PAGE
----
Regulatory reform

by on June 11, 2009 at 12:43 pm in Economics | Permalink

We won't see so much of it for financial services.  I know, I know, a crisis is a terrible thing to waste, etc., but here are a few simple points:

1. Getting current regulators to do a better job may be a better goal.

2. The consolidation behind the Department of Homeland Security has not been a smashing success.  It's too easy for regulators to focus on formal goals of consolidation at the expense of substantive goals of mission.  And the prevention of forum-shopping can be achieved without formal consolidation.

3. The major overseer probably would have to be the Federal Reserve and that would mean the long-run chances for restoring an independent central bank would be slim.  The Fed as super-regulator would be more accountable to Congress than is desirable.

4. Many of the real regulatory problems are due to the preferences of Congressional committees and it is high time we admitted this.  How about reforming them?

Today's regulatory structure is not what anyone would design from scratch.  Still, I haven't seen strong arguments for a major reshuffling of the boxes.  Most of the arguments assume that the box reshuffling is somehow associated with a major strengthening of political will and thus must be a good idea.  I haven't seen a good analysis which holds the amount of political will constant and shows that a box reshuffling will bring major benefits.  In my view box reshuffling may signal political will but it will not itself cause more political will, so we should be holding the political will variable constant when doing our normative analysis.

If there are two ideas I would like to see take root in regulatory reform for financial services, it is the following:

a. Do not trust the states with anything really important.

b. Do not trust international agreements with anything really important.

babar June 11, 2009 at 12:58 pm

> a. Do not trust the states with anything really important.

do you mean states as in california, kentucky, etc., or do you mean states as in federal governments?

Dirk June 11, 2009 at 1:26 pm

“a crisis is a terrible thing to waste”

True. Depressing.

dWj June 11, 2009 at 1:30 pm

Simply unifying CFTC and SEC would have avoided the quibbling over which should be in charge of single-stock futures. Where two entities are performing very similar activities with very fuzzy jurisdictional lines between them, I think it makes sense to merge them.

Perhaps some kind of financial regulator — an OCC/FSLC/FDIC/Federal Reserve — should be separate from the central bank, but — this is a response to point 2 — consolidation here really does solve some jurisdictional problems in and of itself, where simply imposing the mission from any pre-existing entity in a uniform way with clearer jurisdictional boundaries would be better than the confusion and operation at cross-purposes that currently exists.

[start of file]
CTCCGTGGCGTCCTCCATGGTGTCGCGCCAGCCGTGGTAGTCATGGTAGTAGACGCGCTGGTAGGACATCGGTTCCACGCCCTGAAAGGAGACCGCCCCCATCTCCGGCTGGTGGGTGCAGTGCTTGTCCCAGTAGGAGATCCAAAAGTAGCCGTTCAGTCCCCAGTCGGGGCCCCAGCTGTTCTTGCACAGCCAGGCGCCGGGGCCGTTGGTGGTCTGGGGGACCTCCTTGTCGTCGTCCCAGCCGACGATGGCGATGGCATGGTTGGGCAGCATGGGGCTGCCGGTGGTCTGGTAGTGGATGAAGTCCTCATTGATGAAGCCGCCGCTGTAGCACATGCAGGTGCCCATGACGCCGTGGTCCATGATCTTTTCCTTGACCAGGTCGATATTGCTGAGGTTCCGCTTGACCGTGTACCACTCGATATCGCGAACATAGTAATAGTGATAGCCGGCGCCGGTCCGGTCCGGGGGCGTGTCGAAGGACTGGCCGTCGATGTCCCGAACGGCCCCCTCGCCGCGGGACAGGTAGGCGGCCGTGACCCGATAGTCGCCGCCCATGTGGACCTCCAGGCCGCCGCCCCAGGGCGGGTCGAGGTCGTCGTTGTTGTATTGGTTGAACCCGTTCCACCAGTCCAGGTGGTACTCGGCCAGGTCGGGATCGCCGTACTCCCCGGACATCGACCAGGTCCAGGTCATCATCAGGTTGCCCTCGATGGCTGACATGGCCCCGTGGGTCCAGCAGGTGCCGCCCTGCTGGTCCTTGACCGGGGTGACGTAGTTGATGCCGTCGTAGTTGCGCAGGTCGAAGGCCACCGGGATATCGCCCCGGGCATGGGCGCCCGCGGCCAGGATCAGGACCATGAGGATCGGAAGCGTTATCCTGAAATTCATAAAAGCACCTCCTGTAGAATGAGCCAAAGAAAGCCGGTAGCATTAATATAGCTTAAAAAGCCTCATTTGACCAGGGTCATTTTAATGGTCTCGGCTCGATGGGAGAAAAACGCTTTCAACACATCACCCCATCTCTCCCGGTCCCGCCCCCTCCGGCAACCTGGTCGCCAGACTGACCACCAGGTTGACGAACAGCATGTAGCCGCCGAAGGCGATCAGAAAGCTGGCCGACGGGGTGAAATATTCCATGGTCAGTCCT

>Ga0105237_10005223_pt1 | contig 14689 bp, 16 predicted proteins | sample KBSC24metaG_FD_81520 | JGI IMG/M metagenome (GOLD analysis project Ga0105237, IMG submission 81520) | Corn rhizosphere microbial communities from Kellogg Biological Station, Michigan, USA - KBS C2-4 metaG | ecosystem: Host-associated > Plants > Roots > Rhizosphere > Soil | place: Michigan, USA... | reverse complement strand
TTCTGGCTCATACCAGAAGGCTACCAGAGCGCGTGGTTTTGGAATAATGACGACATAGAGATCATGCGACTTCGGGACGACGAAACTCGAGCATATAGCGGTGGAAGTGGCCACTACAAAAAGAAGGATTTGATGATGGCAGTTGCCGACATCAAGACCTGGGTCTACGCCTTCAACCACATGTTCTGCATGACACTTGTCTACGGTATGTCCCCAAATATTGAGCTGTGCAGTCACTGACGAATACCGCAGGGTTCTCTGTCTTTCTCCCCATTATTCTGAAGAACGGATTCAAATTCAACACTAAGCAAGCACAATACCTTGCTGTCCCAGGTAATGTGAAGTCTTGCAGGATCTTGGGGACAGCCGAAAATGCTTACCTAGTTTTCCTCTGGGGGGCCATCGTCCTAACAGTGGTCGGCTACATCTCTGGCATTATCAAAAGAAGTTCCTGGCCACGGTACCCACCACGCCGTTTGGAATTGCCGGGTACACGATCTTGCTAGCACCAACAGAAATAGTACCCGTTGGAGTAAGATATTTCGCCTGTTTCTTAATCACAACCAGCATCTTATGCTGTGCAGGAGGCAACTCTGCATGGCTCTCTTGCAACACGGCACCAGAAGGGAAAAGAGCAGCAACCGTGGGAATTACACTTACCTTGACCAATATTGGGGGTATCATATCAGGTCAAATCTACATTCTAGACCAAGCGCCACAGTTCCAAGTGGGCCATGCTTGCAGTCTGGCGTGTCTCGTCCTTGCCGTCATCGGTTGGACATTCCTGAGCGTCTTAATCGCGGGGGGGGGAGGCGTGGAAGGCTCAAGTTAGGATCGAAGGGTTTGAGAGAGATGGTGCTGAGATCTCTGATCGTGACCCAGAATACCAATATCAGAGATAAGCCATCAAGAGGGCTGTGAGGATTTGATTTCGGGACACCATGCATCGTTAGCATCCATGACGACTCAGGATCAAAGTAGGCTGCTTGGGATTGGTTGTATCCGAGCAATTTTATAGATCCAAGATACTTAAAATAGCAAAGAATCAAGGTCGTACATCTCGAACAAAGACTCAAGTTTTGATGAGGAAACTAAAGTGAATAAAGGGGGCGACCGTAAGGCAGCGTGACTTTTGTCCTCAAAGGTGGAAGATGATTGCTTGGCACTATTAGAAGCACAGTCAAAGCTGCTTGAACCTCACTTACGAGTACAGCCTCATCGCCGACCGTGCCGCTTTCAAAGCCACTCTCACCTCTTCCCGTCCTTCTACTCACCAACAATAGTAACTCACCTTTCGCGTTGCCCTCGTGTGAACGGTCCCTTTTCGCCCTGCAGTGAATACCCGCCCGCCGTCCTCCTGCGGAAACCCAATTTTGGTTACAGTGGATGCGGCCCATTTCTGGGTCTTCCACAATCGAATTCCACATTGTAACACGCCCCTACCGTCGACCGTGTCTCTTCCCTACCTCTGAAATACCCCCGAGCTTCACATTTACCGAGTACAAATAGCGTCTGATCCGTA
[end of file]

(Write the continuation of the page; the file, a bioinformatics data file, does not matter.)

But, yes, 4 is a big one. If I thought it had a good solution, or that it were exacerbated by reducing 6 agencies to 3, I would oppose that unification.

Bill Harshaw June 11, 2009 at 1:49 pm

How about reforming Congressional committees? Is there any foreseeable way to do so? If memory serves 9/11 was supposed to “change everythng”, the 9/11 commission recommended changes to the oversight committees, and nothing happened. FDA’s money is still in the ag appropriation bill because FDA was originally part of USDA. If I recall, Newt did do a little restructuring after he came to power in 1995, but not much. Frankly I see no conceivable way in which Congress could restructure.

steve from virginia June 11, 2009 at 2:22 pm

Every time I read these kinds of articles – and the comments – I have to shift into ‘doomer mode’. We truly are f**ked. Nobody knows how to do anything, everyone is on the take, the good men have only to do nothing and are … etc.

Part of this is structural; our economies have yet to disappear down the rabbit hole to emerge in shambles on the other side. This process destroys vested interests, even as it destroys everything else. Right now, vested interests have too much to cling to.

The rabbit hole – or abyss, if you prefer – beckons and soon the nonsense part will be done with. If a crisis is too valuable an opportunity to waste, think of how many more opportunities lie in a calamity. There is somthing about fuel shortages, hyperinflation, currency collapses, blackouts and food riots that focus the mind.